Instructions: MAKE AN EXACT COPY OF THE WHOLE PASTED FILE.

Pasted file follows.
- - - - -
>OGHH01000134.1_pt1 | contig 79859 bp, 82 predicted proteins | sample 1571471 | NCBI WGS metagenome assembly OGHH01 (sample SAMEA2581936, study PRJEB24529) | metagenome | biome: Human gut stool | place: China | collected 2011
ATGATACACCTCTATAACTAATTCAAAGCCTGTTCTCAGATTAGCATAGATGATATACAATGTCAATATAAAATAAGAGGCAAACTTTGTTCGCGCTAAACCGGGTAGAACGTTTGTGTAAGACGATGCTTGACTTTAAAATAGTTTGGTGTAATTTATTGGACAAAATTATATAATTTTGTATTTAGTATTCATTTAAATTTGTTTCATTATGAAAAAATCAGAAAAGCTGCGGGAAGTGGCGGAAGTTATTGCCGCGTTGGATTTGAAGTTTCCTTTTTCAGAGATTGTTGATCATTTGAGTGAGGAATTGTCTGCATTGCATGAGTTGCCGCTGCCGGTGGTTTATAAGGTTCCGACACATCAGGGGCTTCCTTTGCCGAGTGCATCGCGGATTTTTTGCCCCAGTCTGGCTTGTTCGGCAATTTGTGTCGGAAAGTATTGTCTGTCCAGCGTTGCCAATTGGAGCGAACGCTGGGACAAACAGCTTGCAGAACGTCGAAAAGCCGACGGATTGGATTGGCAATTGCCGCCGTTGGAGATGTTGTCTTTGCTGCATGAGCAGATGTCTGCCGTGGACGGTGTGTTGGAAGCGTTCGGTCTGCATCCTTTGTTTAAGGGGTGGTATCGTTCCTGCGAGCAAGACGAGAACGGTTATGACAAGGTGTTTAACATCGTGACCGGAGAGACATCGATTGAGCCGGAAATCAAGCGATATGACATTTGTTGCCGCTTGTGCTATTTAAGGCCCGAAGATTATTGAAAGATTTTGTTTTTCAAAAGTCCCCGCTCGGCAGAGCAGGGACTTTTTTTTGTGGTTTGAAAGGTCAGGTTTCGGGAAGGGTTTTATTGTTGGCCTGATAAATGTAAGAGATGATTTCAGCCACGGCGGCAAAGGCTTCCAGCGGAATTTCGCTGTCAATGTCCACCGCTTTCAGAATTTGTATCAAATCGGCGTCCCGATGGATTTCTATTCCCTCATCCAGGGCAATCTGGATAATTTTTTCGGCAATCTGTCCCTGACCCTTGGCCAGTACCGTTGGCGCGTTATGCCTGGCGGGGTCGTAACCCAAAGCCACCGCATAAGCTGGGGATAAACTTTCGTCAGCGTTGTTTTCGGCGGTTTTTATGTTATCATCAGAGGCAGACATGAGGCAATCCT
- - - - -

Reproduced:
>OGHH01000134.1_pt1 | contig 79859 bp, 82 predicted proteins | sample 1571471 | NCBI WGS metagenome assembly OGHH01 (sample SAMEA2581936, study PRJEB24529) | metagenome | biome: Human gut stool | place: China | collected 2011
ATGATACACCTCTATAACTAATTCAAAGCCTGTTCTCAGATTAGCATAGATGATATACAATGTCAATATAAAATAAGAGGCAAACTTTGTTCGCGCTAAACCGGGTAGAACGTTTGTGTAAGACGATGCTTGACTTTAAAATAGTTTGGTGTAATTTATTGGACAAAATTATATAATTTTGTATTTAGTATTCATTTAAATTTGTTTCATTATGAAAAAATCAGAAAAGCTGCGGGAAGTGGCGGAAGTTATTGCCGCGTTGGATTTGAAGTTTCCTTTTTCAGAGATTGTTGATCATTTGAGTGAGGAATTGTCTGCATTGCATGAGTTGCCGCTGCCGGTGGTTTATAAGGTTCCGACACATCAGGGGCTTCCTTTGCCGAGTGCATCGCGGATTTTTTGCCCCAGTCTGGCTTGTTCGGCAATTTGTGTCGGAAAGTATTGTCTGTCCAGCGTTGCCAATTGGAGCGAACGCTGGGACAAACAGCTTGCAGAACGTCGAAAAGCCGACGGATTGGATTGGCAATTGCCGCCGTTGGAGATGTTGTCTTTGCTGCATGAGCAGATGTCTGCCGTGGACGGTGTGTTGGAAGCGTTCGGTCTGCATCCTTTGTTTAAGGGGTGGTATCGTTCCTGCGAGCAAGACGAGAACGGTTATGACAAGGTGTTTAACATCGTGACCGGAGAGACATCGATTGAGCCGGAAATCAAGCGATATGACATTTGTTGCCGCTTGTGCTATTTAAGGCCCGAAGATTATTGAAAGATTTTGTTTTTCAAAAGTCCCCGCTCGGCAGAGCAGGGACTTTTTTTTGTGGTTTGAAAGGTCAGGTTTCGGGAAGGGTTTTATTGTTGGCCTGATAAATGTAAGAGATGATTTCAGCCACGGCGGCAAAGGCTTCCAGCGGAATTTCGCTGTCAATGTCCACCGCTTTCAGAATTTGTATCAAATCGGCGTCCCGATGGATTTCTATTCCCTCATCCAGGGCAATCTGGATAATTTTTTCGGCAATCTGTCCCTGACCCTTGGCCAGTACCGTTGGCGCGTTATGCCTGGCGGGGTCGTAACCCAAAGCCACCGCATAAGCTGGGGATAAACTTTCGTCAGCGTTGTTTTCGGCGGTTTTTATGTTATCATCAGAGGCAGACATGAGGCAATCCT